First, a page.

Permitting and Environmental Impact

Great care has been taken to ensure that the completion of this project will not damage the fragile landscape at Crystal Cove. Instead, it will enhance the environmental quality and natural beauty of Crystal Cove as a result of the historic restoration of the 17 cottages.

The Heritage Legacy Project for California’s impact on the environment has been fully reviewed and an environmental impact report (EIR) was issued under California CEQA (California Environmental Quality Act) requirements. The California Coastal Commission issued the project a Coastal Development Permit following an extensive permitting and review process. In addition, State Parks consulted with local Native American tribal leadership from tribes identified by the Native American Heritage Commission, including the Acjachemen and Tongva.  The project was also reviewed and approved by the Newport Beach Fire Department in 2018.

The Conservancy’s primary purpose is to protect this one unchanging place in the sun and ensure its survival for generations to come. All necessary reviews have been undertaken with the most earnest desire to uphold that purpose.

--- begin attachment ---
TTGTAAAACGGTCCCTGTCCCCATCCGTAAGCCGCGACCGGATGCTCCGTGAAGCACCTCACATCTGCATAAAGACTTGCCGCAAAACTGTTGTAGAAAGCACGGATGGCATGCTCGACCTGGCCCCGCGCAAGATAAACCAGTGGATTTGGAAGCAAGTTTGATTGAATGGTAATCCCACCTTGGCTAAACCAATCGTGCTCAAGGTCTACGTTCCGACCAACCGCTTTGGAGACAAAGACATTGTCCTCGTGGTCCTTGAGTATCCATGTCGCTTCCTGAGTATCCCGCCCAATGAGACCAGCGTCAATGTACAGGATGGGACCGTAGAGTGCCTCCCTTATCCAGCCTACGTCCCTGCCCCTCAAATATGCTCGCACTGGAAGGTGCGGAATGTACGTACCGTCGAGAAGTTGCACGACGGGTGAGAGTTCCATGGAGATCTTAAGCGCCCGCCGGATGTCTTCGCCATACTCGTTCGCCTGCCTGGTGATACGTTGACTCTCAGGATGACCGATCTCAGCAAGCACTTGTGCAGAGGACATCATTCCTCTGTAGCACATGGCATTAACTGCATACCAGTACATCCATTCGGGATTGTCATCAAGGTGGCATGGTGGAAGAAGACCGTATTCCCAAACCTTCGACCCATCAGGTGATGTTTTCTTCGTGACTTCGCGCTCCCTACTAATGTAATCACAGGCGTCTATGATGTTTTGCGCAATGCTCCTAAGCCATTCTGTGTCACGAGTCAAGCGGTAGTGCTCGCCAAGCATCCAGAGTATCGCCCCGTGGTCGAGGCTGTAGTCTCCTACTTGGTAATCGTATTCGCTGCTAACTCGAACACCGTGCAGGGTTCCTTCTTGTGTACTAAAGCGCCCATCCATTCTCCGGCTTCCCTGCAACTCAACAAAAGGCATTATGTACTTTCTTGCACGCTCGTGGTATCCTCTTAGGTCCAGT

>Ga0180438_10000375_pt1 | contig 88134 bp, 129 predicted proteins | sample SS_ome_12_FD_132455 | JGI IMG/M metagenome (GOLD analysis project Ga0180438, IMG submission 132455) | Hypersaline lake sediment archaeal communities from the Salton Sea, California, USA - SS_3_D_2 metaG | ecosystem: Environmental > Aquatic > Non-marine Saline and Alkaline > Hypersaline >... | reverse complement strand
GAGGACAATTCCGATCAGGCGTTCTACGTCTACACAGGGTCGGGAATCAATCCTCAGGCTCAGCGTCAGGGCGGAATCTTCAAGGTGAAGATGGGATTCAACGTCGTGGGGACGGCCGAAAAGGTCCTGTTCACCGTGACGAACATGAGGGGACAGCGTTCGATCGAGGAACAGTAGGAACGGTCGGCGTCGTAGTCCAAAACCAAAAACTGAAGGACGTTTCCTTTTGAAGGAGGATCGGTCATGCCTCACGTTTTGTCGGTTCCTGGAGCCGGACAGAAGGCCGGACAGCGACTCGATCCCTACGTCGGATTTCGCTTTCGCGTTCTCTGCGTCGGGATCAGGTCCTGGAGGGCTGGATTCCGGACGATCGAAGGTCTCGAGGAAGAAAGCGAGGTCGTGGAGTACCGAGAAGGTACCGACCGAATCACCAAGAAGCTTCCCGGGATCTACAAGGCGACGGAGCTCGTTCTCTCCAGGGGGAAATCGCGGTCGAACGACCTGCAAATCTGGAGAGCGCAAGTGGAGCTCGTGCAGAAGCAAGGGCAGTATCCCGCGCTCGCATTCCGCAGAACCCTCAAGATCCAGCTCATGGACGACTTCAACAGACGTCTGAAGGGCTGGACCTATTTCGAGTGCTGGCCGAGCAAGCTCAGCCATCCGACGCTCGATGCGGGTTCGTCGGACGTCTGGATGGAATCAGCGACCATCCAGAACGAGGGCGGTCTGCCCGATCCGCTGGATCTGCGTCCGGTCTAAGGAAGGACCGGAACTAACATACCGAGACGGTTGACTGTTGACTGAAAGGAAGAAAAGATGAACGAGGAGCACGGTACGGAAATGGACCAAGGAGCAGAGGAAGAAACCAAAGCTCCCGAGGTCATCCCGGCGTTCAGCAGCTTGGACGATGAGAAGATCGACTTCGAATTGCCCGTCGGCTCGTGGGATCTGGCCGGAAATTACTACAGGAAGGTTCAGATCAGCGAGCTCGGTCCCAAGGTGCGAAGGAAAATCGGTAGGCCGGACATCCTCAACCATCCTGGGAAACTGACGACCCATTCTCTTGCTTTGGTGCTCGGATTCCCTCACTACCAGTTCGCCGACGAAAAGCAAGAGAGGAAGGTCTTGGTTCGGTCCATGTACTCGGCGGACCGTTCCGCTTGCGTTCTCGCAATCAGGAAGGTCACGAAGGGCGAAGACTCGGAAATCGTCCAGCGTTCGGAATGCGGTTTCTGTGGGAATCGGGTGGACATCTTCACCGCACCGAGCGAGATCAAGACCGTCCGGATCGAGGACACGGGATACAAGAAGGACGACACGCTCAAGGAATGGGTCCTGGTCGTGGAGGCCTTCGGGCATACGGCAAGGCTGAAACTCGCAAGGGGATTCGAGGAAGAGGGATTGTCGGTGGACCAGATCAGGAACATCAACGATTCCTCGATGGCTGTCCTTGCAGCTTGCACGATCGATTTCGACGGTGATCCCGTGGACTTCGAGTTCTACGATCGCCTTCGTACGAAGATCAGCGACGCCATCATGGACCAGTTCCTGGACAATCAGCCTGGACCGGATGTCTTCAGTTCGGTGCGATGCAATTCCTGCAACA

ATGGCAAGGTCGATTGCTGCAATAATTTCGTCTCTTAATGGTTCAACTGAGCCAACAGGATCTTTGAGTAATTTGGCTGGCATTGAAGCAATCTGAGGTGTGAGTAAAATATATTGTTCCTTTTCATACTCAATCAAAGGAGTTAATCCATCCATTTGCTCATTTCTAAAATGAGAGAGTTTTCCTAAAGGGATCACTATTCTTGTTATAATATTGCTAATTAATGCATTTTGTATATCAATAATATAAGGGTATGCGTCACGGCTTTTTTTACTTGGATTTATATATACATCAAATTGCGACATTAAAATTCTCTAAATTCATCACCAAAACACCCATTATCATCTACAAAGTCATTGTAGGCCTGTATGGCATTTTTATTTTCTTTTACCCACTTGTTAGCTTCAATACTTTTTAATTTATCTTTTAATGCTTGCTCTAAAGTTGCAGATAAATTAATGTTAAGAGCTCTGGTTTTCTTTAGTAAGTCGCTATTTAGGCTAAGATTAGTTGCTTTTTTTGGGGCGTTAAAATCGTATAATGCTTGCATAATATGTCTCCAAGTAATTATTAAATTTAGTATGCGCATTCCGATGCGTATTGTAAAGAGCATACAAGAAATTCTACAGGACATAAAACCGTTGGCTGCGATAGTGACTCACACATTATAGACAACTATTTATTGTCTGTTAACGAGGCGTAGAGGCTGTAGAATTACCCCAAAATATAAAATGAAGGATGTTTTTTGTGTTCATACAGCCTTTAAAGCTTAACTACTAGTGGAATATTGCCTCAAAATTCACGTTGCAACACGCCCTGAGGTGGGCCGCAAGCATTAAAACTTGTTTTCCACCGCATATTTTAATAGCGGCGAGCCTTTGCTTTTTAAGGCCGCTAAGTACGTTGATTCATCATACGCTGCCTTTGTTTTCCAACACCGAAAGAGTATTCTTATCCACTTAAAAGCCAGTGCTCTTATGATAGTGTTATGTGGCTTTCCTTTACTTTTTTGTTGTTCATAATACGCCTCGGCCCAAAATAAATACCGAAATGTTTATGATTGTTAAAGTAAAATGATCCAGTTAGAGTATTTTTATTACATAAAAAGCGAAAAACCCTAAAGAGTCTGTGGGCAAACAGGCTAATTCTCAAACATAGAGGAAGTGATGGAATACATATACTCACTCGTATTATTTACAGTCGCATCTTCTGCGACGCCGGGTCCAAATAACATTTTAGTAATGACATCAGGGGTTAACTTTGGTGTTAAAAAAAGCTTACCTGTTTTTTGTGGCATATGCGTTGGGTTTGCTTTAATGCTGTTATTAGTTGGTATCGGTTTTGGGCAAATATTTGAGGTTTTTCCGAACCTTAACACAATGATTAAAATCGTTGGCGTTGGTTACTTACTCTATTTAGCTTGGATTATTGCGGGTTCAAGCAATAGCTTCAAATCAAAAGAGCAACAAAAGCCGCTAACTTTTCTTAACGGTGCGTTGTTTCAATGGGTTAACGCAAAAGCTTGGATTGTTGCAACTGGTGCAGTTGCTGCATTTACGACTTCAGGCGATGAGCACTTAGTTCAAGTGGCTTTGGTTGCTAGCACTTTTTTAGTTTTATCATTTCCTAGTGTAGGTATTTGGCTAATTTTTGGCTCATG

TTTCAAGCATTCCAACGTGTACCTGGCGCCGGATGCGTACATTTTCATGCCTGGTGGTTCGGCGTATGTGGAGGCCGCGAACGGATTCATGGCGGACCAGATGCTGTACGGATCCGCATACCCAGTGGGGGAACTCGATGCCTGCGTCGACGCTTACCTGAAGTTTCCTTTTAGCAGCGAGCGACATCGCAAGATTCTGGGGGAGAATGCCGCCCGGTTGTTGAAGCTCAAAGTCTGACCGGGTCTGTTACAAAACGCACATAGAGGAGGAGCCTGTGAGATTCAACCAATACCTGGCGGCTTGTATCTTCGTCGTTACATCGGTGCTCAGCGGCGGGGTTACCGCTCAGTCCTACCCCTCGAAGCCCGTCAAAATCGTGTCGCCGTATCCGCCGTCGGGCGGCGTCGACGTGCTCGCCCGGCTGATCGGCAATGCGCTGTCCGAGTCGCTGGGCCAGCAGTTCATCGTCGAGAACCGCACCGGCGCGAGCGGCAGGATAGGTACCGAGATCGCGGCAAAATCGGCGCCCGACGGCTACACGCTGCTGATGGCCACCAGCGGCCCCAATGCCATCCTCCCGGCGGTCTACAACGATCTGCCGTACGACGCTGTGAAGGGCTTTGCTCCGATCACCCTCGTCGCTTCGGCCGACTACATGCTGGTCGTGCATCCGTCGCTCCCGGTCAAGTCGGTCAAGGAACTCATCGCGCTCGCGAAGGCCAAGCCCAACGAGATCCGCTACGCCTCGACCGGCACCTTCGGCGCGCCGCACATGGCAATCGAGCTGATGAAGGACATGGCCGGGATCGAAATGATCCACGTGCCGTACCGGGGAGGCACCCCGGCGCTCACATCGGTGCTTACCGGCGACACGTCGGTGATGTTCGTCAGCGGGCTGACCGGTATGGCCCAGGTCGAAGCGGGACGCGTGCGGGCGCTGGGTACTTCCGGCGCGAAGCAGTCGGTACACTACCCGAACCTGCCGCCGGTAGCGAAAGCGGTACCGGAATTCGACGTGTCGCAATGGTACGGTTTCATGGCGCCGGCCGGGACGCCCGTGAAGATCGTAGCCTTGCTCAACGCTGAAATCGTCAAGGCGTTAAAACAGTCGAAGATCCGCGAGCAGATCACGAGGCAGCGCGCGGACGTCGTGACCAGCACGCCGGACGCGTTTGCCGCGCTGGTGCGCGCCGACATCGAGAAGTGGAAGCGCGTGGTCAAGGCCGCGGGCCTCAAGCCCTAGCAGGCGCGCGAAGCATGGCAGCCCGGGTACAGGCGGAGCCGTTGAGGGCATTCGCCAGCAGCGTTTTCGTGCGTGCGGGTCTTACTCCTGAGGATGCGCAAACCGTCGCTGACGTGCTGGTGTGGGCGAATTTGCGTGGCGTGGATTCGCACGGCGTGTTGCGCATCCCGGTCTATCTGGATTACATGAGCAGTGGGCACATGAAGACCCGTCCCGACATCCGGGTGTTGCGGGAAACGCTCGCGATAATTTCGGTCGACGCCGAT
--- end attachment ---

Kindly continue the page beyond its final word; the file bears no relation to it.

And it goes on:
Funding

The Conservancy has secured more than $30 million toward the estimated $47 million needed to complete this project. The Conservancy’s Board of Directors and campaign committee remain committed to fully funding this project.

We are grateful to the diverse group of donors who are supporting this project and are also working hard to identify new donors to help complete the project. Funding includes state and local government support, foundation grants, individual pledge-makers and low-interest loans that combine to create a stable funding source to continue construction on this important project.

The Impact